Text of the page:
Over the years I've given a lot of thought to the concepts of form and function, because I'm a fan of both. I admire good form, no matter its manifestation. I also want things I own or use to have functional qualities, unless they are meant to be objects de arte and simply sit on a shelf or hang on a wall to attract attention, scrutiny, and comment.
As a gearhead I have long admired form in vehicles - cars and motorcycles. The first car I bought new, upon returning from military duty, had to have a lot of form in the sense of exuding power and intimidation, good looks, horsepower, sound, and in general a look that screamed macho and power even at a standstill. When running, the expression of its machismo had to be even louder and stronger. I accomplished this with a Chevelle Super Sport, 396 cid engine, with 350 bad-ass horses ready and willing to show any other car who was king of the road. Since then my vehicles have gotten progressively more functional, and the form quality has unfortunately taken a distant back seat. I've always regretted this aspect of automobile ownership that occurs as one progresses from bachelorhood to family man.
My current vehicle, a Ford Escape, is very functional and has served me in a totally dependable manner for 100,000 miles thus far, but it doesn't scream anything - standing or rolling; other than perhaps that its owner is a practical person who values function more than form. But that's not true - I do value form, unfortunately it takes a back seat in my 4-wheeled vehicle, from which I need function more than sex appeal. My Escape is expected to pull a trailer, haul large objects home from the department store, carry several passengers and their gear, traverse sandy two-track trails, carry a canoe on its roof, and perform other tasks that just aren't compatible with a vehicle that has aesthetics as its primary quality. The cars I really want, a Mustang GT or a new Camaro, just couldn't do all the things my Escape must do to earn its place in our garage, and they would thus fail the family man test.
But I do insist on form in my motorcycles, in nearly equal portions as function. I definitely want a bike I can ride cross-country, but I will not give up looks in the search for such a motorcycle. (I did once buy a bike based only on capability, and I regretted it) All of my other two-wheelers over several decades were attractive as well as functional.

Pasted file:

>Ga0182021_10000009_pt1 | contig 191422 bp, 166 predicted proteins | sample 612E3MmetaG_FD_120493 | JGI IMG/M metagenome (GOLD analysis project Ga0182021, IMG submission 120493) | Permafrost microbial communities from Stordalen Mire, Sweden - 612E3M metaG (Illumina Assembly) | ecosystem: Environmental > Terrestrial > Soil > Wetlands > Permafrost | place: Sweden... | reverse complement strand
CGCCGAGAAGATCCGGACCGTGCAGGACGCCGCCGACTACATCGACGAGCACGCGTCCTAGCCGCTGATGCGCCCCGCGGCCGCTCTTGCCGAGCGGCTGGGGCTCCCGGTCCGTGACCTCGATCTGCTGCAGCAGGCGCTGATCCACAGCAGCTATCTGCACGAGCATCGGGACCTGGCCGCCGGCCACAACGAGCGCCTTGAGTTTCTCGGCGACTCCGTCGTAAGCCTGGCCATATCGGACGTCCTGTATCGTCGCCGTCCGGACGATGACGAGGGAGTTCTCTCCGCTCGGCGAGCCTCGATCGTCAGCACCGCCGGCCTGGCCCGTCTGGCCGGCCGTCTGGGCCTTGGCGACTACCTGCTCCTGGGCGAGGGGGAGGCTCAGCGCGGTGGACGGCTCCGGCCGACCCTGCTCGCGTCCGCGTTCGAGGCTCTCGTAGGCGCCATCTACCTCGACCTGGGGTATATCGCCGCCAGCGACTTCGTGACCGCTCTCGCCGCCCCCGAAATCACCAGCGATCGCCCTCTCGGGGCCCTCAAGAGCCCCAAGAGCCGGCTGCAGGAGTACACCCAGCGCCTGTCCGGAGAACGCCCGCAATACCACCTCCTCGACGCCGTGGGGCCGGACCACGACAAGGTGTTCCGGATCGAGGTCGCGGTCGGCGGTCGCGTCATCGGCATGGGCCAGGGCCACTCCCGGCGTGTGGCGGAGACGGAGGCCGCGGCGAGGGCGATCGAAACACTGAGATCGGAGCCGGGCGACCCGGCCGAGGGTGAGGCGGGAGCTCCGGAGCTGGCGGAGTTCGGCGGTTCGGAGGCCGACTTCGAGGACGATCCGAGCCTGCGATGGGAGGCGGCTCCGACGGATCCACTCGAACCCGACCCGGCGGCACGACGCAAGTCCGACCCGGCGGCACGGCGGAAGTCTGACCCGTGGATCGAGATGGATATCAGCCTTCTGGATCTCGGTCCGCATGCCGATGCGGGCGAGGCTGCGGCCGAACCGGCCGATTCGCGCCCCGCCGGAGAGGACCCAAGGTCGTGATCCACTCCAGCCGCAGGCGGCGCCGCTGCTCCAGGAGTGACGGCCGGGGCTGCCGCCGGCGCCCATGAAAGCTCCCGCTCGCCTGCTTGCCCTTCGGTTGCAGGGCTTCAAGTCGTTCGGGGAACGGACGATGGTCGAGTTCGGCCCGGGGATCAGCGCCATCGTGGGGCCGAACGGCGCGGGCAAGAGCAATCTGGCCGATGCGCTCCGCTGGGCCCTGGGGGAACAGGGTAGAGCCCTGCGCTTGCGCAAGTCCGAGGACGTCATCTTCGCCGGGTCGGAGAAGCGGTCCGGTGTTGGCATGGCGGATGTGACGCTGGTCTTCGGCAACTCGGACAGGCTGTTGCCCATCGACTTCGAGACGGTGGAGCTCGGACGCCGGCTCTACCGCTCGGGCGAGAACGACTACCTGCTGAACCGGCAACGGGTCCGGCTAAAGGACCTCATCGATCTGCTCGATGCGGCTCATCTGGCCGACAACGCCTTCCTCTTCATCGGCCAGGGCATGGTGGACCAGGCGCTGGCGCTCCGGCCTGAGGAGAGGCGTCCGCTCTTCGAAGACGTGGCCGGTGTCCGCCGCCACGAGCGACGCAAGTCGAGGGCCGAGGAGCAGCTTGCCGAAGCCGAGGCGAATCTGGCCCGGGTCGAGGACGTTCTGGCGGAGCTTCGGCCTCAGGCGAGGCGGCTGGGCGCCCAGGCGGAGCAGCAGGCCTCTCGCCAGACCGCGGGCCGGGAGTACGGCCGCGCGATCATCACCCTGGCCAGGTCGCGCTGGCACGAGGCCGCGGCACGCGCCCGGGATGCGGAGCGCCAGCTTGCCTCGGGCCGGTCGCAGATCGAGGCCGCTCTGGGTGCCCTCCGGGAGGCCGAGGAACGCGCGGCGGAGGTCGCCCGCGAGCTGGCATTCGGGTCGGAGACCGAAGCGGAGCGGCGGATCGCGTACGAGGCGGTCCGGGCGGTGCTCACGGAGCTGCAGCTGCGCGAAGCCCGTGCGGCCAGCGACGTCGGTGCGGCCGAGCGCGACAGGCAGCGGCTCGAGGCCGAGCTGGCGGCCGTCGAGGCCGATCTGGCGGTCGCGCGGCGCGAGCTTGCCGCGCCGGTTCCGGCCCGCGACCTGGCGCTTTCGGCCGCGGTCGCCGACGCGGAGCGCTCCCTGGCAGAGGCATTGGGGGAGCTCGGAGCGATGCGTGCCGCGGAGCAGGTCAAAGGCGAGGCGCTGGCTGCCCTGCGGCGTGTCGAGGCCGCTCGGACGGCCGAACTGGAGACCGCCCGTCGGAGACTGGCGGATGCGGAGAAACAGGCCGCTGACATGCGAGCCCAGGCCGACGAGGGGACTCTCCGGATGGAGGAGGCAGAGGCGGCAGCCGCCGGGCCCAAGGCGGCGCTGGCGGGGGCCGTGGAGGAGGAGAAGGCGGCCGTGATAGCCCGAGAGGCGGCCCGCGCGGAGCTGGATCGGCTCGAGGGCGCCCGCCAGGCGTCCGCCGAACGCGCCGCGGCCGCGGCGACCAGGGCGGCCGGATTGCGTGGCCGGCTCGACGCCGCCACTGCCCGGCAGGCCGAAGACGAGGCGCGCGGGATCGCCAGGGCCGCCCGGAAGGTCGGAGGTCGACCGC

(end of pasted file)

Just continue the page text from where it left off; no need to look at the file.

I once had a red Kawasaki Concours that was described by a friend as 'the Ferrari of motorcycles', with its aggressive (and attractive) bright red color and sportbike attitude. But it was also a fine touring machine and took me across much of America during our time together.
My current ride is also a looker, while definitely also maintaining the functional side of the equation. Most folks are surprised when I tell them that I ride across the country on a 1200 Harley Sportster. But make no mistake, the new XLs make a fine touring mount for the solo rider. A touring seat, windshield, and removable saddle bags complete the package. Very comfortable, functional, efficient (always more than 50 mpg), dependable, and damned good looking at the same time - my kind of bike.
I personally don't go in for choppers because they are mostly, or even all, form, and not enough function. I also demand dependability, which they usually lack. If a rider wants to make a statement about him or herself, then riding a chopper is a good way to do it, but a price will be paid in the areas of comfort, ease of maintenance, and dependability. Of course there are riders who just don't place a high value on these mundane qualities - they're out to prove something, or, they just don't give a damn about societal norms such as these and are willing to ride their ride regardless of what others may think and of whatever inconveniences they might experience. It's the attitude, even more than the bike, that separates chopper riders from other motorcyclists.
Items based primarily on form can have very limited real-world application, and that's not for me. Some things, certainly including motorcycles, are meant to be used, not just shown off. A machine that can have both great aesthetic value as well as functional qualities is quite an accomplishment.
Motorcycle craftmanship is a unique specialty in which artisans take great pains to transform what in reality is just a machine into a bona fide work of art. Arlen Ness is one of the best (the yellow bike pictured above is one of his many creations). His hand built bikes are truly works of art - I don't think anyone could argue that fact. Certain hand built or limited production motorcycles in my opinion qualify as art because, like paintings or sculptures gracing museums around the world, these select examples of highly attractive motorcycle craftsmanship evoke different feelings in people. Some might marvel at the use of colors, some may find the overall form praiseworthy, mechanically oriented observers will be amazed at how the pieces all fit seamlessly together, while others will daydream about the bike as a ticket to freedom and as a means to escape from the restrictions and duties of everyday life. It's no different than the differing reactions people get while looking at the same Monet print or a Rockwell painting of down home America.
The mark of truly skilled and artistic craftsmen, whether they build motorcycles or furniture, is to build functional objects that have aesthetic values in such quality and quantity that their handiwork can be appreciated by even disinterested persons. Thus, motorcycles can most assuredly be works of art, as can a Louie XIV chair.
And it's all good. Vive la Difference!